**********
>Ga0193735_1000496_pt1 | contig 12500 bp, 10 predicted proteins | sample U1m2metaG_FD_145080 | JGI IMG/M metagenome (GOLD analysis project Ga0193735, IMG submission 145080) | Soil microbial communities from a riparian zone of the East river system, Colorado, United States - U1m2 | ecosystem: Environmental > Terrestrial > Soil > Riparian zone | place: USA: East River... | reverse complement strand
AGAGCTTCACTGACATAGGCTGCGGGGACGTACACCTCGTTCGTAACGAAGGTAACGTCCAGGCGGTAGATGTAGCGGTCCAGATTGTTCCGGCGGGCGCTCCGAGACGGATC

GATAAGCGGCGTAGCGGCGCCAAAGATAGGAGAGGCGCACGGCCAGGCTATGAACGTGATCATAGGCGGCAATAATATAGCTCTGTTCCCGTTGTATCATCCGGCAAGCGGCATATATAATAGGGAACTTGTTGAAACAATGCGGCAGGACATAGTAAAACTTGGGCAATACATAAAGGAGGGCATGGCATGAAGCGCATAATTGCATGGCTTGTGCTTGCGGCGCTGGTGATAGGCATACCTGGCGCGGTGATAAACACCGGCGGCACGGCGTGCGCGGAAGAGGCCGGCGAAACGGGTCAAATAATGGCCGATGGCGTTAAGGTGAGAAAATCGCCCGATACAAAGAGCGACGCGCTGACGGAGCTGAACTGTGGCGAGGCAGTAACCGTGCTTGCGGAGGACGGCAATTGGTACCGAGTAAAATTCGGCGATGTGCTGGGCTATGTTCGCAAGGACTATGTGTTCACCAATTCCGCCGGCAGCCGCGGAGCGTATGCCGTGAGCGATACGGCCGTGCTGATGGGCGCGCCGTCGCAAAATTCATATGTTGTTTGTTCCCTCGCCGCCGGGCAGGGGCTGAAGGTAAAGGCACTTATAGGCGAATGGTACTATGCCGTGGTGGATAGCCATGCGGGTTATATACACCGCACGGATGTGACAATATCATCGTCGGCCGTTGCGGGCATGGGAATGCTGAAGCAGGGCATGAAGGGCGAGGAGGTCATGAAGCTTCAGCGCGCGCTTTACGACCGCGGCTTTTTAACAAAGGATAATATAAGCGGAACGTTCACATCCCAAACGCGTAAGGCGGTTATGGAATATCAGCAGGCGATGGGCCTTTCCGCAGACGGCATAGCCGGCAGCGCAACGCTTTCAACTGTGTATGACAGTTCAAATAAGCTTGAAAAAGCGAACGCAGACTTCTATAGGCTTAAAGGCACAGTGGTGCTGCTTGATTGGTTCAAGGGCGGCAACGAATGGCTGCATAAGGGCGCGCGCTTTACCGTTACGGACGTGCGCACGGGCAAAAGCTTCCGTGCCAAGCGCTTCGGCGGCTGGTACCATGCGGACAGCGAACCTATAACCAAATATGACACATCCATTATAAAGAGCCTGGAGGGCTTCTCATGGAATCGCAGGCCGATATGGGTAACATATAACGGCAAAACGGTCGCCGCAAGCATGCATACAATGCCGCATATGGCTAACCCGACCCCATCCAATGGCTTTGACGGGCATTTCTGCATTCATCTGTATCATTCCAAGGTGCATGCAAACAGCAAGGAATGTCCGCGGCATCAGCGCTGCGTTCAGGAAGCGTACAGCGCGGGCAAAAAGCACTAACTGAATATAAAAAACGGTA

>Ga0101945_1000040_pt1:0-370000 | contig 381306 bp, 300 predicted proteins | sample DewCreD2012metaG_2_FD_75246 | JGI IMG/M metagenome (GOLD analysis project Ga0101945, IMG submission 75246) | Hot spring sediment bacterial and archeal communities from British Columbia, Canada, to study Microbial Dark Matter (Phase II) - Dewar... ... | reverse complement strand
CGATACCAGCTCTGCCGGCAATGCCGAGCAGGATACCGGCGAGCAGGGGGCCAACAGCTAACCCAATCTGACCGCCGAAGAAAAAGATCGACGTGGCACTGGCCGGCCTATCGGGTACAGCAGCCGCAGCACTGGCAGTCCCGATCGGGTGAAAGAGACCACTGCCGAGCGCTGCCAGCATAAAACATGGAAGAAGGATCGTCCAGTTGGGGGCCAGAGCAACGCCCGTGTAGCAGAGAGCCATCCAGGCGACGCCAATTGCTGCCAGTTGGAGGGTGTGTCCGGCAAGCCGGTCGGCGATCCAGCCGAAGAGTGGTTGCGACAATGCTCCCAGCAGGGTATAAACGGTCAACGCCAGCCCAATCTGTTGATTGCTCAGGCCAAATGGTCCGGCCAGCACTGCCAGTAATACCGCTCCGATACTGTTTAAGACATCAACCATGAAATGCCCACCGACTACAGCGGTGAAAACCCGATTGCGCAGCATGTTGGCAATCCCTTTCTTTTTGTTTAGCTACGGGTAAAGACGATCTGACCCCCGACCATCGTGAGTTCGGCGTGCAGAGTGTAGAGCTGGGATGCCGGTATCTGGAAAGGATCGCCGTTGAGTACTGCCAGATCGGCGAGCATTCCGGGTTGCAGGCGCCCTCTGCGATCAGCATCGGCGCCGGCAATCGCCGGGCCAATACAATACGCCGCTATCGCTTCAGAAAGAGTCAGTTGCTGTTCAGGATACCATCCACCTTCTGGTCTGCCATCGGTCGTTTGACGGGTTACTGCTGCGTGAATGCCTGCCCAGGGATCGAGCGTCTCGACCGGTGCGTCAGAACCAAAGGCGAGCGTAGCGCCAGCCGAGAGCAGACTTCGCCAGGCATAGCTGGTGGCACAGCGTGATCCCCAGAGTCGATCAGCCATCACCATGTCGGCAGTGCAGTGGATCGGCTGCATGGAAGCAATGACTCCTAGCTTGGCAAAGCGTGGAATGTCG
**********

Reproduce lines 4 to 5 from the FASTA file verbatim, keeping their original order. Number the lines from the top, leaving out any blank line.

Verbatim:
>Ga0101945_1000040_pt1:0-370000 | contig 381306 bp, 300 predicted proteins | sample DewCreD2012metaG_2_FD_75246 | JGI IMG/M metagenome (GOLD analysis project Ga0101945, IMG submission 75246) | Hot spring sediment bacterial and archeal communities from British Columbia, Canada, to study Microbial Dark Matter (Phase II) - Dewar... ... | reverse complement strand
CGATACCAGCTCTGCCGGCAATGCCGAGCAGGATACCGGCGAGCAGGGGGCCAACAGCTAACCCAATCTGACCGCCGAAGAAAAAGATCGACGTGGCACTGGCCGGCCTATCGGGTACAGCAGCCGCAGCACTGGCAGTCCCGATCGGGTGAAAGAGACCACTGCCGAGCGCTGCCAGCATAAAACATGGAAGAAGGATCGTCCAGTTGGGGGCCAGAGCAACGCCCGTGTAGCAGAGAGCCATCCAGGCGACGCCAATTGCTGCCAGTTGGAGGGTGTGTCCGGCAAGCCGGTCGGCGATCCAGCCGAAGAGTGGTTGCGACAATGCTCCCAGCAGGGTATAAACGGTCAACGCCAGCCCAATCTGTTGATTGCTCAGGCCAAATGGTCCGGCCAGCACTGCCAGTAATACCGCTCCGATACTGTTTAAGACATCAACCATGAAATGCCCACCGACTACAGCGGTGAAAACCCGATTGCGCAGCATGTTGGCAATCCCTTTCTTTTTGTTTAGCTACGGGTAAAGACGATCTGACCCCCGACCATCGTGAGTTCGGCGTGCAGAGTGTAGAGCTGGGATGCCGGTATCTGGAAAGGATCGCCGTTGAGTACTGCCAGATCGGCGAGCATTCCGGGTTGCAGGCGCCCTCTGCGATCAGCATCGGCGCCGGCAATCGCCGGGCCAATACAATACGCCGCTATCGCTTCAGAAAGAGTCAGTTGCTGTTCAGGATACCATCCACCTTCTGGTCTGCCATCGGTCGTTTGACGGGTTACTGCTGCGTGAATGCCTGCCCAGGGATCGAGCGTCTCGACCGGTGCGTCAGAACCAAAGGCGAGCGTAGCGCCAGCCGAGAGCAGACTTCGCCAGGCATAGCTGGTGGCACAGCGTGATCCCCAGAGTCGATCAGCCATCACCATGTCGGCAGTGCAGTGGATCGGCTGCATGGAAGCAATGACTCCTAGCTTGGCAAAGCGTGGAATGTCG